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Poetry of Joyce Kilmer
Trees and Other Poems

Martin

When I am tired of earnest men,
 Intense and keen and sharp and clever,
Pursuing fame with brush or pen
 Or counting metal disks forever,
Then from the halls of Shadowland
 Beyond the trackless purple sea
Old Martin's ghost comes back to stand
 Beside my desk and talk to me.

Still on his delicate pale face
 A quizzical thin smile is showing,
His cheeks are wrinkled like fine lace,
 His kind blue eyes are gay and glowing.
He wears a brilliant-hued cravat,
 A suit to match his soft grey hair,
A rakish stick, a knowing hat,
 A manner blithe and debonair.

How good that he who always knew
 That being lovely was a duty,
Should have gold halls to wander through
 And should himself inhabit beauty.
How like his old unselfish way
 To leave those halls of splendid mirth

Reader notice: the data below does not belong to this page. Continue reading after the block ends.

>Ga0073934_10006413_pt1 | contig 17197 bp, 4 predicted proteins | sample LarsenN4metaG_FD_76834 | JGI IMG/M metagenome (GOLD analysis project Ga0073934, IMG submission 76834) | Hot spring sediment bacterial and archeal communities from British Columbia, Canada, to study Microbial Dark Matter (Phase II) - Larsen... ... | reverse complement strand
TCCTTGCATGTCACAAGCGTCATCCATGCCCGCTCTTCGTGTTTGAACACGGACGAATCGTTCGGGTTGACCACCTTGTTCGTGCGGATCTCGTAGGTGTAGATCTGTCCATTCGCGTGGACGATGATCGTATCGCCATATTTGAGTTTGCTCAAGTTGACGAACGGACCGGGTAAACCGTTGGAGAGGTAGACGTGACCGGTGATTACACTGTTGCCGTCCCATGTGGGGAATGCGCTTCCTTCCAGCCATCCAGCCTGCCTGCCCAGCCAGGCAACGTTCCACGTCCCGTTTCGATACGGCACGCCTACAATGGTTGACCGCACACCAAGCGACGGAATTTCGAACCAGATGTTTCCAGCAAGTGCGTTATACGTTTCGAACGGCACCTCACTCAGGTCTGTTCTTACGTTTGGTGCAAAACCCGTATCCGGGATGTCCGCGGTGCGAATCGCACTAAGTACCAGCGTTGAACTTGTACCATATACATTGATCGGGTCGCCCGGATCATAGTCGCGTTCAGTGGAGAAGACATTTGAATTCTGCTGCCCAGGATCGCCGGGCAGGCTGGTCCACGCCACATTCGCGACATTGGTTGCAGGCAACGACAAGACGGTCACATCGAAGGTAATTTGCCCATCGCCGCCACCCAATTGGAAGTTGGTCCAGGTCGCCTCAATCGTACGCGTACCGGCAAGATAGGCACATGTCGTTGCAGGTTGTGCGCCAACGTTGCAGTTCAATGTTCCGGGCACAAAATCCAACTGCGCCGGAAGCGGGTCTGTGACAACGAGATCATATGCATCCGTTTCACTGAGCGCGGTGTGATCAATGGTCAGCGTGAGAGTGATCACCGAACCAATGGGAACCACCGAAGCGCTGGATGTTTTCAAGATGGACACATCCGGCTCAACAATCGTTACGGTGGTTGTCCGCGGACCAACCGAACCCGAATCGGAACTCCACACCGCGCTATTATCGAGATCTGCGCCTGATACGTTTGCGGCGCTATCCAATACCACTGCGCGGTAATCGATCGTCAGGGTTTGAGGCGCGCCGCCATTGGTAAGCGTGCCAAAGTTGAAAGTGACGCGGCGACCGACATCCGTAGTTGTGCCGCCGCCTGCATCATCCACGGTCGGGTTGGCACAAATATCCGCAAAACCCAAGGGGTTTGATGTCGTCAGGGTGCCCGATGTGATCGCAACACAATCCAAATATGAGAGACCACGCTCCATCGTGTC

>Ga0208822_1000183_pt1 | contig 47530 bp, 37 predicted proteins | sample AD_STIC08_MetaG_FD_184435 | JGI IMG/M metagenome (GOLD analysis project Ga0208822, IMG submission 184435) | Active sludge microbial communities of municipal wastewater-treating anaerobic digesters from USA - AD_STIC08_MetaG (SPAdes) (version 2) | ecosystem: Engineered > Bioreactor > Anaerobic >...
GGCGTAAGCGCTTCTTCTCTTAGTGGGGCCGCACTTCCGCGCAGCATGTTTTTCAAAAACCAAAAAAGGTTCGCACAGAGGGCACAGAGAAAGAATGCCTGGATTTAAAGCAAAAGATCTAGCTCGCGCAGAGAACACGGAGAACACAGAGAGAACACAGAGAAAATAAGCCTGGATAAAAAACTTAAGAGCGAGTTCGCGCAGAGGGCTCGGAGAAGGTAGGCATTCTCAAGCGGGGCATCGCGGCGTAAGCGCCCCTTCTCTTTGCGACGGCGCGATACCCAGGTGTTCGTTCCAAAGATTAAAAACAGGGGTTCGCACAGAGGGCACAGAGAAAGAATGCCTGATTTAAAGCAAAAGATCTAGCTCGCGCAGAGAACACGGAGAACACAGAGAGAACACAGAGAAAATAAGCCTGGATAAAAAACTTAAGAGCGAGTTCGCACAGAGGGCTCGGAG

And comfort those condemned to stay
 Upon the dull and sombre earth.

Some people ask: "What cruel chance
 Made Martin's life so sad a story?"
Martin? Why, he exhaled romance,
 And wore an overcoat of glory.
A fleck of sunlight in the street,
 A horse, a book, a girl who smiled,
Such visions made each moment sweet
 For this receptive ancient child.

Because it was old Martin's lot
 To be, not make, a decoration,
Shall we then scorn him, having not
 His genius of appreciation?
Rich joy and love he got and gave;
 His heart was merry as his dress;
Pile laurel wreaths upon his grave
 Who did not gain, but was, success!